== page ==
Start Walking – Keep Walking!

Ariège, Aude, Blogging challenges, France, Laroque d'Olmes, Nidderdale, North Yorkshire, Wharfedale, Yorkshire Dales

I’ve only been a walker – a proper walker, yomping over moor and mountain, hill and dale – for the last fifteen years or so. It happened when we went to live in France. What better way to discover the secret paths of the Pyrenees, and get to know our French neighbours, and improve our French too, than join the local walking group?

So we did. At first it was les Randos de’Aubo in nearby Mirepoix. We explored the foothills and higher slopes of the Pyrenees, we investigated the nearby Aude, and enjoyed the fellowship of scouting new paths together. What I remember most was the achievement of climbing, climbing, often through seven or eight hundred metres before lunch, while constantly rewarded by mountain views, colourful plant life and changing vistas. Because of these calorie-busting achievements, we might walk as few at five or six miles. But it was harder – much harder – than walking ten to twelve miles round here, and I know I couldn’t do it now. But after the effort, there was a shared picnic lunch with a splendid view thrown in, a downhill walk back to base, and a convivial drink, in whatever bar was to hand near the end of our walk.

On Thursdays I went walking with a smaller group – mainly women – who’d got to know each other either through walking or singing together – I ticked both boxes.

Then we were among the founders of the walking group that developed in our own community, Laroque d’Olmes. We had the confidence by then to offer to reconnoitre and lead walks ourselves. And this group had even better picnic ideas than the last one. Marcel, our local butcher brought sausage to share, as did a local amateur charcuterie enthusiast Michel. Sylvie’s daughter was a sheep farmer, so she’d bring along sheep’s cheese. Someone brought a few baguettes, Yvette and I always had homemade cake. Jean-Charles had a bottomless bottle of wine in his rucksack. And everyone brought sugar lumps. Sugar lumps? Well, yes. Someone or other would bring a bottle of grandfather’s home-made digestif, heavy on alcohol and locally harvested fruit, and would dribble just a few drops of it onto your sugar lump for you to finish off your feast in style. And we would sit for an hour or more, chatting and relaxing before continuing our hike. I miss those moments as much as I miss the countryside and mountain views we shared together.

Now we’re in our local walking group here in Yorkshire. Again, we wanted to discover Yorkshire better by walking its footpaths. At midday, we eat our own pack of sandwiches and that’s that. But the comradeship is as good as it was in France.

Since lockdown, I’ve appreciated the pleasures of walking alone. Undistracted by companions, I notice the sounds around me – the calling birds, the running water, the sighing wind, and observe more closely the changing seasons. While I’ll always enjoy a walk with a friend, I suspect that my love of solitary walking will continue.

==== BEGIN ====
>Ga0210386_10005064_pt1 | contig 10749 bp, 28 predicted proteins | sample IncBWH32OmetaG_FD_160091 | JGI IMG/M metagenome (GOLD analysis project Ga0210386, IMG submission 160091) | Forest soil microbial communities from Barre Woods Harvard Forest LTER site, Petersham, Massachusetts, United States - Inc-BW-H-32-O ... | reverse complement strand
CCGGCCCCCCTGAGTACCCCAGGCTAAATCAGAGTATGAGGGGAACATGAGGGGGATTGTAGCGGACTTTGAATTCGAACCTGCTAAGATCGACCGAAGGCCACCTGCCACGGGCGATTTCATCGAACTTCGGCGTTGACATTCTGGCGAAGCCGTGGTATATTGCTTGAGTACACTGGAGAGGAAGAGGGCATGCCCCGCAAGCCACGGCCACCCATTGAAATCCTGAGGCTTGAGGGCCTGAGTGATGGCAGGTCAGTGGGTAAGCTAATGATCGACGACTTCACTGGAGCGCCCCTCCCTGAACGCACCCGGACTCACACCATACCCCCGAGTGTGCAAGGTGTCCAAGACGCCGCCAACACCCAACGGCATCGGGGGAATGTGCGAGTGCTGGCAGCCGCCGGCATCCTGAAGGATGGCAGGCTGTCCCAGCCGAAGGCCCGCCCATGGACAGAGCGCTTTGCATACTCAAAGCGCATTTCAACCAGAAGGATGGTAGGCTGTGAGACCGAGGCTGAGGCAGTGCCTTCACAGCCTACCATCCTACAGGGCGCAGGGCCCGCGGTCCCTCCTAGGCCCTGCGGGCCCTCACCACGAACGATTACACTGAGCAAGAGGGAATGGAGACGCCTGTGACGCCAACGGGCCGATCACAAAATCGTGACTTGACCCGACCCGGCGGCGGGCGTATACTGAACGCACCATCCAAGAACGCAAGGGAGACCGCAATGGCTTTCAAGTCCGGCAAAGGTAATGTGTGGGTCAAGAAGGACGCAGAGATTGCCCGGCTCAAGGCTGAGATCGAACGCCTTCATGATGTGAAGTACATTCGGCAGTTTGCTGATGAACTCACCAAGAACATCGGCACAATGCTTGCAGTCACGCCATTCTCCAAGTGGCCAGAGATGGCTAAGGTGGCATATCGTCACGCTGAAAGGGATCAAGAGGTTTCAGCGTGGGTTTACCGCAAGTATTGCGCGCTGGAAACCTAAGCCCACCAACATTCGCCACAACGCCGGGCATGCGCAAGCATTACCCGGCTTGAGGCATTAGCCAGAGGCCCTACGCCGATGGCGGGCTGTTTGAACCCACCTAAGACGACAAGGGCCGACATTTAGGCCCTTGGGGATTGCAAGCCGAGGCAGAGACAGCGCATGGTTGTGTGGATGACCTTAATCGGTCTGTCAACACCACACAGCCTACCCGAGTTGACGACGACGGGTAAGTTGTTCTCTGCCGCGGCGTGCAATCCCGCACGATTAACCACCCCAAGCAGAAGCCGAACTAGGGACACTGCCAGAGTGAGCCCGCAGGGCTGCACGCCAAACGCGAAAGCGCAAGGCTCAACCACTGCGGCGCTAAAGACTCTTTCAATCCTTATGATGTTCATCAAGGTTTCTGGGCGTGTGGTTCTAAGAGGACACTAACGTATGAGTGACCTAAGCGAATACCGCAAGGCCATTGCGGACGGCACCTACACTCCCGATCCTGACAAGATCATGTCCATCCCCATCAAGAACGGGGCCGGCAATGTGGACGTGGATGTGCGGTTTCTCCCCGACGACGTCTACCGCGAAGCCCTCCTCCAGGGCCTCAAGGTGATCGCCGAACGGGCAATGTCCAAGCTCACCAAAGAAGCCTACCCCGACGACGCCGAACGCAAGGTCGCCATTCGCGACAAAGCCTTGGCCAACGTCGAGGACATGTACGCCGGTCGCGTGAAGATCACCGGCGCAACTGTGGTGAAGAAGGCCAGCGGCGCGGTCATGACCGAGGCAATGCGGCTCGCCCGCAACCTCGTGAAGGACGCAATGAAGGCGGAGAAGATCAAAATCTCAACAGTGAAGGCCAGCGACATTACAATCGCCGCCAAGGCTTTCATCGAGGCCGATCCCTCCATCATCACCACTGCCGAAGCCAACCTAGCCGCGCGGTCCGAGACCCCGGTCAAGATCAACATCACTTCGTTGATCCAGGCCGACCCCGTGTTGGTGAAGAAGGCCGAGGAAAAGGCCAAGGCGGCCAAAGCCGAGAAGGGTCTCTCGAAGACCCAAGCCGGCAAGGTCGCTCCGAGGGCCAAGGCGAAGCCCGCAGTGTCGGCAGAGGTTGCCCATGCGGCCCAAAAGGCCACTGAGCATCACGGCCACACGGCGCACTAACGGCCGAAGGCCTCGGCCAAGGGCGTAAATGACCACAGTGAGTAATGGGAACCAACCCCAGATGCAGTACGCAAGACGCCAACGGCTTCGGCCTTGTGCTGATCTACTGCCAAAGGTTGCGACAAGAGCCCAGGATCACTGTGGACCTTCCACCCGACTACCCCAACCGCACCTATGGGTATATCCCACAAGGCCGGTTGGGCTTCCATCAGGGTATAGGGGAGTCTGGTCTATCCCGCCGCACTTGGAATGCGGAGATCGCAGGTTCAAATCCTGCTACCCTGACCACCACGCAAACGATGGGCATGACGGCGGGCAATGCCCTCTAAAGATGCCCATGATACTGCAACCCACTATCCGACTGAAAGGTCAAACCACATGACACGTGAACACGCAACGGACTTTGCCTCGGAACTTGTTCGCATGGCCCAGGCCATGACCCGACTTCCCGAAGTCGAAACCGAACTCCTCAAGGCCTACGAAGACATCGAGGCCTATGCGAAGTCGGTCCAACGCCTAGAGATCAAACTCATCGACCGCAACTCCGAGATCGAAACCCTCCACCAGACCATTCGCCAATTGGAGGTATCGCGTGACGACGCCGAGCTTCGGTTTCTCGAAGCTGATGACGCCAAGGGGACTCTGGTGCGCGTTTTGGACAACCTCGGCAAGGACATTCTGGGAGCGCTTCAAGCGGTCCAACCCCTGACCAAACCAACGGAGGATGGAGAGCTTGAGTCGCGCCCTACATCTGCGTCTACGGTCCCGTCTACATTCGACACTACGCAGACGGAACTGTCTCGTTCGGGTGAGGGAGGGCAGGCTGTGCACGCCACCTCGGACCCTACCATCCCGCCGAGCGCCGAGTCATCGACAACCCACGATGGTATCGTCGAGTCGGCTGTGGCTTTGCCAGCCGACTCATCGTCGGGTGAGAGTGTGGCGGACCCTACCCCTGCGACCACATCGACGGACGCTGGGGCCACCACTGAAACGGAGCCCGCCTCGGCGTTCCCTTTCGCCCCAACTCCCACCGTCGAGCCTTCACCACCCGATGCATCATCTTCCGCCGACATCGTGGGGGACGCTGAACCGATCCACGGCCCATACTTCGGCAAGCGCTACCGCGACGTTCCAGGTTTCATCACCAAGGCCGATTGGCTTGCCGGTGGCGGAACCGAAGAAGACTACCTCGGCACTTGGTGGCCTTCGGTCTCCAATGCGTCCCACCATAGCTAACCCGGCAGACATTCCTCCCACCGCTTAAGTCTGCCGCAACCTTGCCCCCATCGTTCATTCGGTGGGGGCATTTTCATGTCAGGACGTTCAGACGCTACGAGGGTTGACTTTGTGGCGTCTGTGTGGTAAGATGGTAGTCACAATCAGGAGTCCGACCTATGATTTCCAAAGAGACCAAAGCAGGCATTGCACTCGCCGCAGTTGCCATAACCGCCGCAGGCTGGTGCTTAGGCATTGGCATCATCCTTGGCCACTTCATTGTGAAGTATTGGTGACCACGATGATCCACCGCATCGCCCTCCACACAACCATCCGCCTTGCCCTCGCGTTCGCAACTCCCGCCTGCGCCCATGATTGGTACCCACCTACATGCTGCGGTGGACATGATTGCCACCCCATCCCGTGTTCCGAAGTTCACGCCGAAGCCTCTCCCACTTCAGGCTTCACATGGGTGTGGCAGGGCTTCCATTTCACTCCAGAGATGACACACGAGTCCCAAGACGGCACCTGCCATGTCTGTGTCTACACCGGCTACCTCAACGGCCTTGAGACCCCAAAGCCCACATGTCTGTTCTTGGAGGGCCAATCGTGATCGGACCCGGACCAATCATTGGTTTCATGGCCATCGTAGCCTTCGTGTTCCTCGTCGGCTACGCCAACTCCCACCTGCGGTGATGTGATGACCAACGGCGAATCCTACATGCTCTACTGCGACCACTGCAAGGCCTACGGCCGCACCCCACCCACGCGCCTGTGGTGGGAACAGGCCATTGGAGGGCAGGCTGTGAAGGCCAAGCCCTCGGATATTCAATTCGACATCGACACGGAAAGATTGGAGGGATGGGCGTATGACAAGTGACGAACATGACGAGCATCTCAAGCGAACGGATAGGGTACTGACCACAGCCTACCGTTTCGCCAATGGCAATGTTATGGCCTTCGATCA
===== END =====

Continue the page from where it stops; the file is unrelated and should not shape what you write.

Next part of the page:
It was Amy who invited us to Keep Walking! for this week’s Lens-Artists’ Photo Challenge #143. Thanks for this opportunity to indulge in a spot of nostalgia, Amy.

59 thoughts on “Start Walking – Keep Walking!

  1. Oh, marvellous! I miss the ability to walk….the sights and smells of the countryside…….but I just have to get on without it…. I shan’t do this week’s Lens Artists

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  2. The range of seasons, and terraines truly shows the wonder of walking…
    As you say, that total immersion in nature that comes with the regular pace and being out in the open.
    How lucky we are to be able to walk and enjoy this simple, but hugely beneficial pleasure – mentally as well as physically.
    Thank you for sharing your beautiful pictures and wonderful memories with us!

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      1. Yes, it’s been a disappointing summer. But a walk always makes things better – inside as well as out! Summer’s a bit busy for walking for me, and making time for it is one aspect of winter I’m looking forward to! x

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  3. You are most definitely a walker! Or should that be a rambler? Love the photos of both home and away, the love you have for France and those amazing picnics shines through your words. Perhaps you should start up similar picnic ideas with your local group? Shared food is always the best.

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    1. Not rambler, not me. It makes me feel ancient. I’ve tried and tried to introduce the shared lunch. People are happy to accept a home made flapjack, but never reciprocate 😦

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      1. Such a shame, I can imagine the delights of shared pork pies, slices of quiche, wensleydale cheese, some pickled onions and crusty bread. I think I must be in need of a ploughman’s lunch!

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  4. Those European vistas are magic. I feel famished just looking at them, Margaret. Your Yorkshire landscape is also very impressive. I love solitary walks too. When I walk with my TL, he always points out some small, fast moving creature, and I most always am not quick enough to spot it which is quite disheartening.

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  5. You’re far more of a walker than I’ve ever been, and certainly more than I’m able to be nowadays! I enjoyed all of your post but two things in particular leapt out at me. Firstly that stunning photo you’ve captioned as the ‘other end of the same day’ – that deserves to be printed, framed and hung on a wall! Secondly the sugar lumps soaked in booze, which brought back memories of my first visit to France as a young teenager, on the school French exchange. When the adults had a digestif of Kirsch at the end of a big family gathering (if I remember rightly, at the house of my exchange pupil’s adult sister), we teens were allowed a couple of sugar lumps soaked in the stuff. I loved it, although I suspect I would find it too sweet now.

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  6. Fantastic photos Margaret. I much prefer lone walks as I tend to walk very quickly, although as I get older I stop to “admire the view” more often, and for longer! I haven’t been walking since March, due to health reasons, but hope to be starting regular walks again soon. It’s been a long break!